Registration Dossier

Toxicological information

Specific investigations: other studies

Currently viewing:

Administrative data

Endpoint:
specific investigations: other studies
Type of information:
migrated information: read-across from supporting substance (structural analogue or surrogate)
Adequacy of study:
supporting study
Study period:
n/a
Reliability:
2 (reliable with restrictions)
Rationale for reliability incl. deficiencies:
other: Studies were conducted according to basic scientific principles. This record is a summary of those studies.

Data source

Referenceopen allclose all

Reference Type:
publication
Title:
Petroleum hydrocarbon toxicity studies. III. Animal and human response to vapors of Stoddard solvent.
Author:
Carpenter, C., Kinkead, E., Geary, D., Sullivan, L, and King, J.
Year:
1975
Bibliographic source:
Toxicology and Applied Pharmacology 32:282-297.
Reference Type:
publication
Title:
Model studies for evaluating the neurobehavioral effects of complex hydrocarbon solvents. II. Neurobehavioral effects of white spirit in rat and human.
Author:
Lammers, J, Emmen, H., Muijser, H., Hoogendijk, E., McKee, R., Owen, D., and Kulig, B.
Year:
2007
Bibliographic source:
Neurotoxicology 28:736-750.
Reference Type:
publication
Title:
Response of the upper respiratory tract of the rat to white spirit vapour.
Author:
Riley, A., Collings, A., Browne, N., and Grasso, P.
Year:
1984
Bibliographic source:
Toxicology Letters 22:125-131.
Reference Type:
publication
Title:
Petroleum hydrocarbon toxicity studies I. Methodology.
Author:
Carpenter, C., Kinkead, E., Geary, D., Sullivan, L., and King, J.
Year:
1975
Bibliographic source:
Toxicology and Applied Pharmacology 32:246-262.
Reference Type:
study report
Title:
Unnamed
Year:
1979
Report Date:
1979
Reference Type:
publication
Title:
Irritating properties of airborne materials to the upper respiratory tract
Author:
Alarie, Y.
Year:
1966
Bibliographic source:
Archives of Environmental Health 13:433-449.

Materials and methods

Endpoint addressed:
respiratory irritation

Test material

Reference
Name:
Unnamed
Type:
Constituent

Results and discussion

Applicant's summary and conclusion

Executive summary:

Respiratory Irritation

 

There are no reports of respiratory irritation in humans associated with exposure to C9-C14 aliphatic solvents. Two studies have been reported in which volunteers were exposed to C9-C14 aliphatic solvents at differing concentrations. In the first of these, 6 volunteers were exposed for 15 minutes at levels ranging from 24-470 ppm (126-2468 mg/m3) and, after exposure, asked to report their symptoms. There were no reports of throat irritation at the two lower concentrations and only one of the 6 reported throat irritation at the highest level (Carpenter et al., 1975). In the second (Lammers et al., 2007), 12 volunteers were exposed for 4 hours to C9-C14 aliphatic solvents at levels of either 57 or 570 mg/m3. There was no evidence of respiratory irritation that could be associated with exposure; of the 12 volunteers, none reported 'dry throat' at either level, and only one at each level reported mild coughing.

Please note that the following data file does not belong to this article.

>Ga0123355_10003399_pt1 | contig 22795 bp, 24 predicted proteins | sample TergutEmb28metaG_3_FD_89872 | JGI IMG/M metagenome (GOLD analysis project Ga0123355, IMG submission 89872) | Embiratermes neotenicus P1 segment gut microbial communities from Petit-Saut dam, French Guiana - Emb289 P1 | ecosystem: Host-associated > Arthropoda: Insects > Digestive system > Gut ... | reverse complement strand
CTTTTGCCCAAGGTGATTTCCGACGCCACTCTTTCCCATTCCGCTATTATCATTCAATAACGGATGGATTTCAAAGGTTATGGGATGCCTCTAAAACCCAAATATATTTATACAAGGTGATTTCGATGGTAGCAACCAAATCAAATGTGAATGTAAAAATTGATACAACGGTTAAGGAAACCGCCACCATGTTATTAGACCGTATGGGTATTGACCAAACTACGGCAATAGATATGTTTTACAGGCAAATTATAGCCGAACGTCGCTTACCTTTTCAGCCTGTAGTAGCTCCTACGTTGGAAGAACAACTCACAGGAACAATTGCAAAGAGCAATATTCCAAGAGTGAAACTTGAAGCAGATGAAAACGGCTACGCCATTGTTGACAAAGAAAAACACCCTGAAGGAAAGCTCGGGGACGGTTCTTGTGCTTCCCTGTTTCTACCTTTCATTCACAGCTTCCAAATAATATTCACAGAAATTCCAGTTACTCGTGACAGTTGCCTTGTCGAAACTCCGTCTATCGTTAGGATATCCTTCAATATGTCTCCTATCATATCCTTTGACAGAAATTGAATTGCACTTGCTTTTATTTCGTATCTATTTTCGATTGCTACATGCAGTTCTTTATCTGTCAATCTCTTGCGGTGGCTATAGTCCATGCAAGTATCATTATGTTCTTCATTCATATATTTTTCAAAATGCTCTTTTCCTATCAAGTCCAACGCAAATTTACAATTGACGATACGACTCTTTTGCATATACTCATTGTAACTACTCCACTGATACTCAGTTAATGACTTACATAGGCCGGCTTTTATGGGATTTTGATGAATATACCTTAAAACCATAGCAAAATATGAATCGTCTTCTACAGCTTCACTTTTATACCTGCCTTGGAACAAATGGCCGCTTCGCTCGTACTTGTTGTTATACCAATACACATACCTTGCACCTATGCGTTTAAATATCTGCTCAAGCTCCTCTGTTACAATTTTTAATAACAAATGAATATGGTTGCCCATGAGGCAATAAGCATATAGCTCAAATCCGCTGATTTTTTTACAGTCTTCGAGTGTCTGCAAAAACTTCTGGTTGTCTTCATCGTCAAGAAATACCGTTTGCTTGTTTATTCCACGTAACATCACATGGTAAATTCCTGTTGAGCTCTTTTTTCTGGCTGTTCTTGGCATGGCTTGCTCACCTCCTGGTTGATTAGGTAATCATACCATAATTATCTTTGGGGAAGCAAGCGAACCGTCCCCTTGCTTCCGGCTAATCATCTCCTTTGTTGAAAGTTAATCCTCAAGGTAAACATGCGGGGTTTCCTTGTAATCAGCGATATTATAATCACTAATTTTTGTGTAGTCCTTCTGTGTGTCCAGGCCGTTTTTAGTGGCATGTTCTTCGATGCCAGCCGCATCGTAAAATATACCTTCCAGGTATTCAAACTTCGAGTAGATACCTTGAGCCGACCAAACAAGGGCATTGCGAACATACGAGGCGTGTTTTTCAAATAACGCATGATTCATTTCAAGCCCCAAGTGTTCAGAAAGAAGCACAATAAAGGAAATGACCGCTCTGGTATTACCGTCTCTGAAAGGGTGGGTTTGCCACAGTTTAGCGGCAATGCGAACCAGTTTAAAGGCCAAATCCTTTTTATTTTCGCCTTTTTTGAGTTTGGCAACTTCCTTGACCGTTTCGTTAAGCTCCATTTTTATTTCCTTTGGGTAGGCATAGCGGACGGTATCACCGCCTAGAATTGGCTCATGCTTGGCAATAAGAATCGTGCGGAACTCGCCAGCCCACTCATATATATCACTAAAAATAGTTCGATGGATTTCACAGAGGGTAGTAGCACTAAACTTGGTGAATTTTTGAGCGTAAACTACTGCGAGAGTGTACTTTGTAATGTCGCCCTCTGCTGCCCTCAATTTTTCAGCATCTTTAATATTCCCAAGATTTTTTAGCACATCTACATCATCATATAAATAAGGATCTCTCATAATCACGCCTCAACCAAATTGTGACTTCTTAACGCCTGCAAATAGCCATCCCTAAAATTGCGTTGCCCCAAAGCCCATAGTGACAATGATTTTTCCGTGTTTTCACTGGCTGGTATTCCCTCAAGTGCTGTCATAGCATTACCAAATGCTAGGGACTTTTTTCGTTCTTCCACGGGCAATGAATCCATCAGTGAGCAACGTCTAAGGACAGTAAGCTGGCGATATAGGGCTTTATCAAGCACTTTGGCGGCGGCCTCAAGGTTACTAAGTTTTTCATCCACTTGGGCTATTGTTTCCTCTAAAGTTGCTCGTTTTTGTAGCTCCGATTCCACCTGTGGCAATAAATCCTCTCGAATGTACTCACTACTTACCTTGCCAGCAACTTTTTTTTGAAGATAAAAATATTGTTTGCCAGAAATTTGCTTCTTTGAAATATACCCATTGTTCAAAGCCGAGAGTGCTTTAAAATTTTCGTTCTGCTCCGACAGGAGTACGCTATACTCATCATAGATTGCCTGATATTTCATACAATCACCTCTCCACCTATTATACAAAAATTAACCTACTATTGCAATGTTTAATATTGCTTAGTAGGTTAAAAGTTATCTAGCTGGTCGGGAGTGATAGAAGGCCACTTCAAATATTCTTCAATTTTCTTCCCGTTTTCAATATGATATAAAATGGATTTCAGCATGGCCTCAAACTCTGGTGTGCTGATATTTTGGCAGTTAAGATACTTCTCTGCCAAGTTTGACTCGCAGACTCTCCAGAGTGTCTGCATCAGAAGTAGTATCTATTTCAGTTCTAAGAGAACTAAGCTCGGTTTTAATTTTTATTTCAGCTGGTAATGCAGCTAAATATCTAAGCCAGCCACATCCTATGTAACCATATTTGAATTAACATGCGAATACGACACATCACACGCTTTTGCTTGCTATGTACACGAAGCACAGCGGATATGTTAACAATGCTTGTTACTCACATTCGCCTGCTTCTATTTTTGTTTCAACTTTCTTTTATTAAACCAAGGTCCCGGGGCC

In animal studies, Riley et al. (1984) reported that repeated exposure of rats (4h/day, 4 consecutive days) to white spirit at 214 mg/m3 produced histological changes in the nasal cavity, trachea, and larynx. These are described as loss of cilia, mucous and basal cell hyperplasia and squamous metaplasia. On the other hand, similar effects were not reported in longer term studies at higher levels. As one example, Carpenter et al. (1975a) exposed rats and dogs for 13 weeks. As described in a separate publication (Carpenter et al., 1975b) exposures were 5h/day, 5 days/week for 13 weeks. The analytically determined exposure levels were 480, 1100 and 1900 mg/m3. The pathological investigation of rats did not reveal treatment related lesions in lung or trachea. The investigation of the respiratory tract in dogs was more thorough and, in addition to lungs and trachea, also included tracheal bifurcation, pharynx, tonsil and nasal mucosa. However, as in the rat study, no treatment related effects in the respiratory tract were reported. Similarly, two other repeated exposure studies in rats involving either 12 or 13 weeks (ExxonMobil Biomedical Sciences, Inc., 1979; Shell 1979) also reported no unusual findings in the respiratory tract. Finally, there have also been two studies of upper airway sensory irritation in mice using the methodology developed by Alarie (1966). In the first of these studies (Carpenter et al., 1975a), a 50% depression in respiratory rate was observed in mice exposed to 10,000 mg/m3 (1700 ppm), but not at 4.4 mg/l (770 ppm). In the second of these studies (ExxonMobil Biomedical Sciences, Inc., 1988), a maximum exposure concentration of 170 ppm (935 mg/m3) produced a respiratory depression of 15%, a response which was considered to be slightly irritating. 

 

Taken as a whole, the animal data suggest that C9-C14 aliphatic solvents are not highly irritating to the respiratory tract and certainly not at occupational levels. The results of the volunteer studies also provide no indication that C9-C14 aliphatic solvents are respiratory irritants.